Ian: It is the correct answer.
Adrian: Did I get it wrong then?
Ian: No, you can't. You can't. No, no, this is good. Well, I've got another sound effect ... which is that one. If you had to choose a particular Indian dish, what would it be?
Adrian: Well, at my local restaurant, they've got this new speciality. It's called their Railway Curry. It's actually got lamb pieces that are all on the bone inside, so it's a really nice curry. I'm actually taking my daughter there on Valentine's. We started a tradition probably about 10 or 11 years ago. She's 23 now and I still take her out for Valentine's, so we're heading there, and that's what I'll be having on Friday night. My poor wife stays at home, bless her. She's very happy to do so. It was her idea in the first place, so I blame her.
Ian: That's really sweet, I like that. I'd definitely love to do that with my daughter. You're never too old for that kind of thing. Okay. Next question. I think I know the answer to this. Mac or PC?
Ian: We've had quite a few "boths" recently. We had a PC user last week.
Ian: Which was great. Great to diversify things.
Ian: Being a creative ...
Adrian: I'm totally lost on a PC now. It's bizarre how different they feel. Yeah, totally Mac.
Ian: Oh well, there we go. That's great. Okay, next question. Your favourite kind of music.
Adrian: I actually like a bit of cheesy pop music to get me and my playlist.
Ian: Cheesy pop. Like that, yeah. You can't beat a bit of cheesy pop.
Adrian: That's right.
Ian: Any particular era? Would you say '70s, '80's?
Adrian: I do love the '80s. We did a quiz. My kids can't get over how good I am at quiz. Just with that first few seconds and I know every song. I'm definitely an '80s geek.
Ian: Yeah, '80s. '80s and '90s, I'm quite into those. Right. Next question. This is the difficult one. Are you ready for this? If you had to choose, which one would it be? Would it be a banana or a Krispy Kreme donut?
Adrian: Oh dear, definitely not the banana. Although I should be saying that I'm actually trying to lose some weight maybe, because Social Media Marketing World. Right now, I ought to say the banana, but definitely not what I would prefer.
Ian: Well, if you're going to go to Social Media Marketing World and go to San Diego, you're not looking to lose weight. That's all I'm going to say. Oh my goodness. The portion sizes are something to behold.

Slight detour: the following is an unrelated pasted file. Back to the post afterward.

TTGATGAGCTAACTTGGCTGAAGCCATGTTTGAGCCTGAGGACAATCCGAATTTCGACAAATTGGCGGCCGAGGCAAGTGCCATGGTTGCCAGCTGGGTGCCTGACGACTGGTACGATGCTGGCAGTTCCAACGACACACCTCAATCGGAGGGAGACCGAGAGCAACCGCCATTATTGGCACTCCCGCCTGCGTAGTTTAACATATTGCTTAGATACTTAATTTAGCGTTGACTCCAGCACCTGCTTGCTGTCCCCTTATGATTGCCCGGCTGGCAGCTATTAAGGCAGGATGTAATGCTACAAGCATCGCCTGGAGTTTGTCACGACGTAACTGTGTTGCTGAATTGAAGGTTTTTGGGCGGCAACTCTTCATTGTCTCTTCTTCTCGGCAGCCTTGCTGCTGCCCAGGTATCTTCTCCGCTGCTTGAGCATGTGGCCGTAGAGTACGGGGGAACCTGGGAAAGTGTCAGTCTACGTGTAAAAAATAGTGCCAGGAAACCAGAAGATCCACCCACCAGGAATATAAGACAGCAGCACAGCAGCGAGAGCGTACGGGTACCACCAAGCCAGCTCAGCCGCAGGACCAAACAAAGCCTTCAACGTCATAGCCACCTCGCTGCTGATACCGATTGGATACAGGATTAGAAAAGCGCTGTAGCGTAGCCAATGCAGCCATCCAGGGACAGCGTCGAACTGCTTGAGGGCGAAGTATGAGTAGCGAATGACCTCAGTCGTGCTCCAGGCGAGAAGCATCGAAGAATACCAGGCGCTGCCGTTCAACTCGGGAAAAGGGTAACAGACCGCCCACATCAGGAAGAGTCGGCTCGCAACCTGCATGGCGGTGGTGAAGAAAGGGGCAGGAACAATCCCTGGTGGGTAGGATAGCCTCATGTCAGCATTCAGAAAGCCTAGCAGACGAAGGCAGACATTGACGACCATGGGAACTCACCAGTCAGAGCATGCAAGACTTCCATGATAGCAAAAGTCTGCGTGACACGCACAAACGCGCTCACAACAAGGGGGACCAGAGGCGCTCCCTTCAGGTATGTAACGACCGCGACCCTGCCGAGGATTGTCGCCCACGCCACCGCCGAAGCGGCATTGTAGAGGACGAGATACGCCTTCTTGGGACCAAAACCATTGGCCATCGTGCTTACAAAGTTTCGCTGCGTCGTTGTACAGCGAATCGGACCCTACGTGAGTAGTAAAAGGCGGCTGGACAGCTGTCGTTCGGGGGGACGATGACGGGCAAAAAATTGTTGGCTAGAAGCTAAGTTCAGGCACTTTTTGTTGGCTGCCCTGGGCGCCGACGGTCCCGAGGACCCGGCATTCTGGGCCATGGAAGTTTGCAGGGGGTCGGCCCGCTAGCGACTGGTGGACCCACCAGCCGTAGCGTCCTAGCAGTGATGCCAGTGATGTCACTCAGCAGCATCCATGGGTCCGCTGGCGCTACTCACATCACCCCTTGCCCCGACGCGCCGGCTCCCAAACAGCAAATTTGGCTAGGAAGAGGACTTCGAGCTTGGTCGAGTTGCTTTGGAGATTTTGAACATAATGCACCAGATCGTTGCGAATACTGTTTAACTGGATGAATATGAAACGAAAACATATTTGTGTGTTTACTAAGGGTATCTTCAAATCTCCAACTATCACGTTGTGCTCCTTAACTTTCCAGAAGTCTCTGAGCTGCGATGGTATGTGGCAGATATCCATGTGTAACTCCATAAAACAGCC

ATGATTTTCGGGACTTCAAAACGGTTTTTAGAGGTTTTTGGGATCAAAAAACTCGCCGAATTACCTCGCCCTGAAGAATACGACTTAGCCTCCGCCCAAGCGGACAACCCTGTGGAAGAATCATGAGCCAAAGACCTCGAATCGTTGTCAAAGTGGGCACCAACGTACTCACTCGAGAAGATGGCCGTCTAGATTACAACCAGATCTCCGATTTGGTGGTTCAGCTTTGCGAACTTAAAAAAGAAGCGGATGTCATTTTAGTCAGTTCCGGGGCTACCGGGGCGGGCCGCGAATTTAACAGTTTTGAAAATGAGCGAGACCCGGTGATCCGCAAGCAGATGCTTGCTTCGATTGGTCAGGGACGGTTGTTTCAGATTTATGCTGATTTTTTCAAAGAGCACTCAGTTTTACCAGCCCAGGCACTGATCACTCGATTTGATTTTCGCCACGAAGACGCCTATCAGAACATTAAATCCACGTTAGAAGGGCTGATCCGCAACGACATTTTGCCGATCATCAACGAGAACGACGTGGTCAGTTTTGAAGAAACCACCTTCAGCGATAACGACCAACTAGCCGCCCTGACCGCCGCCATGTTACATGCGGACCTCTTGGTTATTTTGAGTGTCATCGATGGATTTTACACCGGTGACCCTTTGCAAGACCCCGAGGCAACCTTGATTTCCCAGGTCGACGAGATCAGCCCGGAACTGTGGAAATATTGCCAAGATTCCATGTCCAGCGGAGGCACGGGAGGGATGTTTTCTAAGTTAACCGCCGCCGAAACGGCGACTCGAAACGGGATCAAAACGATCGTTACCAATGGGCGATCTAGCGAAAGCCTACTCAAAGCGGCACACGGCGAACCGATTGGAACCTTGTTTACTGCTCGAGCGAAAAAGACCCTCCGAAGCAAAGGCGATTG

Adrian: Oh really? Have you ever had anybody say banana in that question?
Ian: Yes, I have. Yeah, at least a couple of times.
Ian: Yeah. Although some people just don't like either, so there we go. Not to make you feel guilty or anything, but you know. Okay, next question. Favourite kids TV programme.
Adrian: For me or what my kids?
Ian: No, you. What would you say?
Adrian: My favourite kids TV. Yikes. I can picture it, I can't think of it.
Ian: Put you on the spot.
Adrian: Totally, yeah. Totally.
Ian: Is it a cartoon?
Adrian: Cartoon, yeah. Definitely a kid's cartoon.
Ian: What is it? And tell you what-
Adrian: That kind of thing.
Ian: If you remember, you know what's going to happen?
Adrian: Disney films.
Ian: You can remember later on. You'll let us know and I'll put it in so [crosstalk 00:07:56].
Adrian: I know. I'll be laying in bed tonight and remember it.
Ian: I know. I'm sorry to put you through that turmoil. Okay, we're nearly there. Next question. Who is your favourite classical composer? We've had cheesy pop to classical composer.
Adrian: You've definitely got the wrong person. I don't think any of them would make my favourites, I'm afraid.
Ian: We definitely need one of those, that sound effect. That's okay. That's cool. And then the final one, which if you're a geek, you'll love this question. Which is your favourite app? If you had to choose one app, what would it be?
Adrian: Ecamm Live.
Ian: Ecamm Live. I like that.
Ian: I like that.
Adrian: Kajabi and Ecamm Live are two things I could not do without, but I wouldn't call Kajabi an app particularly.
Ian: Wow, we'll give you that. We'll give you that. Anyway, that's great. Well, thank you, thank you.
Adrian: Did I make it through to the next round?
Ian: You did, you did.
Adrian: Or am I out?
Ian: You made it through.
How Adrian Got into Professional Video Training
Ian: I think it's time to get on and ask you some questions. You talked a little bit about this before we started, but how did you ... You started off as a photographer. How did you get into what you're doing now? Can you give us a bit of a potted history?
Adrian: Yeah. Always enjoyed teaching and helping people. I'd be on holiday and watching somebody awkwardly with their camera trying to take a photo, and everything in me wanted to go over to them and just go, "Can I help you with that?" I started teaching photography, used to do it in person, and then wanted to create an online course, which meant I had to make videos. Actually I joined ... Do you know James Wedmore, Business By Design?
Adrian: I joined his programme to sell this or promote this photography course. Very quickly people were going, "How are you doing in your videos? You really stand out on video. What's going on? You need to show us how to do this." And so, I quickly pivoted and put the photography course on hold, it's still there somewhere, and started teaching. So only two and a half, maybe three years ago, I guess, was when this was happening. Just really teaching what I know.